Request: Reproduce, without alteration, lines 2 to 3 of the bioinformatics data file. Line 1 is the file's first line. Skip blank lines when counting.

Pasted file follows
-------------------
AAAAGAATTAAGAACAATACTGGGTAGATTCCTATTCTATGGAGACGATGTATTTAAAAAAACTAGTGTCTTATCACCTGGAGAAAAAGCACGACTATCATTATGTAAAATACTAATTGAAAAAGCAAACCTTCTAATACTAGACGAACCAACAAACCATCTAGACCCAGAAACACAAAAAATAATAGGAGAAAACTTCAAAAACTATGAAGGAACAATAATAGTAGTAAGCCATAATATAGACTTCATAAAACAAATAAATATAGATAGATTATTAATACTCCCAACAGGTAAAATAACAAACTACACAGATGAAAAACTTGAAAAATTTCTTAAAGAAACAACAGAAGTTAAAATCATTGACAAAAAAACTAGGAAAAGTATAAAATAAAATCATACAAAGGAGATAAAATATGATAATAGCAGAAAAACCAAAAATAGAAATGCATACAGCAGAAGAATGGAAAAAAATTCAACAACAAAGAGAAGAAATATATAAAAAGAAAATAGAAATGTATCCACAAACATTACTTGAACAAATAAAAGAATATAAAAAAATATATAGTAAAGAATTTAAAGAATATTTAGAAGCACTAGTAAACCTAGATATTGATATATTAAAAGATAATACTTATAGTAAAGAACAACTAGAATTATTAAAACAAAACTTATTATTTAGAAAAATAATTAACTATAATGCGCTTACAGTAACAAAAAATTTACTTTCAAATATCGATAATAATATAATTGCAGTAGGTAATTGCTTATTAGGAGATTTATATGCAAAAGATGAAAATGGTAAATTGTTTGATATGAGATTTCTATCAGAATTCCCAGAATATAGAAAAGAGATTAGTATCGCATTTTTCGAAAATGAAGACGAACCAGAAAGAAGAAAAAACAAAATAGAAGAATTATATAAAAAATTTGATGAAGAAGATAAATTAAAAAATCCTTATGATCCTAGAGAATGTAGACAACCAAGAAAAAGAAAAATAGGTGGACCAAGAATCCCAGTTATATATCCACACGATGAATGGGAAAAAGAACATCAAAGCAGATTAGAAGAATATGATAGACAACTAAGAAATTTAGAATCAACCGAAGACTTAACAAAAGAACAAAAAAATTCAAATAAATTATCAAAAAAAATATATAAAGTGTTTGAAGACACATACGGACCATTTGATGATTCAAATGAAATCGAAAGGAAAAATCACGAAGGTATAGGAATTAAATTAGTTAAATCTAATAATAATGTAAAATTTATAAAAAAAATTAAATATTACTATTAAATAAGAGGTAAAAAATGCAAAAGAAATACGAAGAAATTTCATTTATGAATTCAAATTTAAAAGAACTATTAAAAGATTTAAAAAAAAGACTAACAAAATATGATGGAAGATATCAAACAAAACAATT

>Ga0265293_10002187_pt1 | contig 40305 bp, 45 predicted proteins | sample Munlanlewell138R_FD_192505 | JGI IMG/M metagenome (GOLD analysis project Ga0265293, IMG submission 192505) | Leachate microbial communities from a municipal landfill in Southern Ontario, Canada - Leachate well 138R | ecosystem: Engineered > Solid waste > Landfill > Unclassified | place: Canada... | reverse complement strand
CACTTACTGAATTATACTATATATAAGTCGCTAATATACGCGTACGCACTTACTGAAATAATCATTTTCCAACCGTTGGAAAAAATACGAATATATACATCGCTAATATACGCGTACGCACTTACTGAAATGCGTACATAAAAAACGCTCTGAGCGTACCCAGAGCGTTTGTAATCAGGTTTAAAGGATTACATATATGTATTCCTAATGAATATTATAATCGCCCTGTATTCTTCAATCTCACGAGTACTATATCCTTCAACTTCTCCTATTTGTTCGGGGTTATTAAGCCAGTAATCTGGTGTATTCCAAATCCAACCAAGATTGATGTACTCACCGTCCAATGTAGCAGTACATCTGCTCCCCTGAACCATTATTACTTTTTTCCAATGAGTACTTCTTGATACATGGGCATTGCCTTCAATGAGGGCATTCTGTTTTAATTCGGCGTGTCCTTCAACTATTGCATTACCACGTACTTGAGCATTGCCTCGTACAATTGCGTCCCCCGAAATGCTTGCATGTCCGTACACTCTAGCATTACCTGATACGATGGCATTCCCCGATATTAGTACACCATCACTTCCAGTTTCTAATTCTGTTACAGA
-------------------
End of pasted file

>Ga0265293_10002187_pt1 | contig 40305 bp, 45 predicted proteins | sample Munlanlewell138R_FD_192505 | JGI IMG/M metagenome (GOLD analysis project Ga0265293, IMG submission 192505) | Leachate microbial communities from a municipal landfill in Southern Ontario, Canada - Leachate well 138R | ecosystem: Engineered > Solid waste > Landfill > Unclassified | place: Canada... | reverse complement strand
CACTTACTGAATTATACTATATATAAGTCGCTAATATACGCGTACGCACTTACTGAAATAATCATTTTCCAACCGTTGGAAAAAATACGAATATATACATCGCTAATATACGCGTACGCACTTACTGAAATGCGTACATAAAAAACGCTCTGAGCGTACCCAGAGCGTTTGTAATCAGGTTTAAAGGATTACATATATGTATTCCTAATGAATATTATAATCGCCCTGTATTCTTCAATCTCACGAGTACTATATCCTTCAACTTCTCCTATTTGTTCGGGGTTATTAAGCCAGTAATCTGGTGTATTCCAAATCCAACCAAGATTGATGTACTCACCGTCCAATGTAGCAGTACATCTGCTCCCCTGAACCATTATTACTTTTTTCCAATGAGTACTTCTTGATACATGGGCATTGCCTTCAATGAGGGCATTCTGTTTTAATTCGGCGTGTCCTTCAACTATTGCATTACCACGTACTTGAGCATTGCCTCGTACAATTGCGTCCCCCGAAATGCTTGCATGTCCGTACACTCTAGCATTACCTGATACGATGGCATTCCCCGATATTAGTACACCATCACTTCCAGTTTCTAATTCTGTTACAGA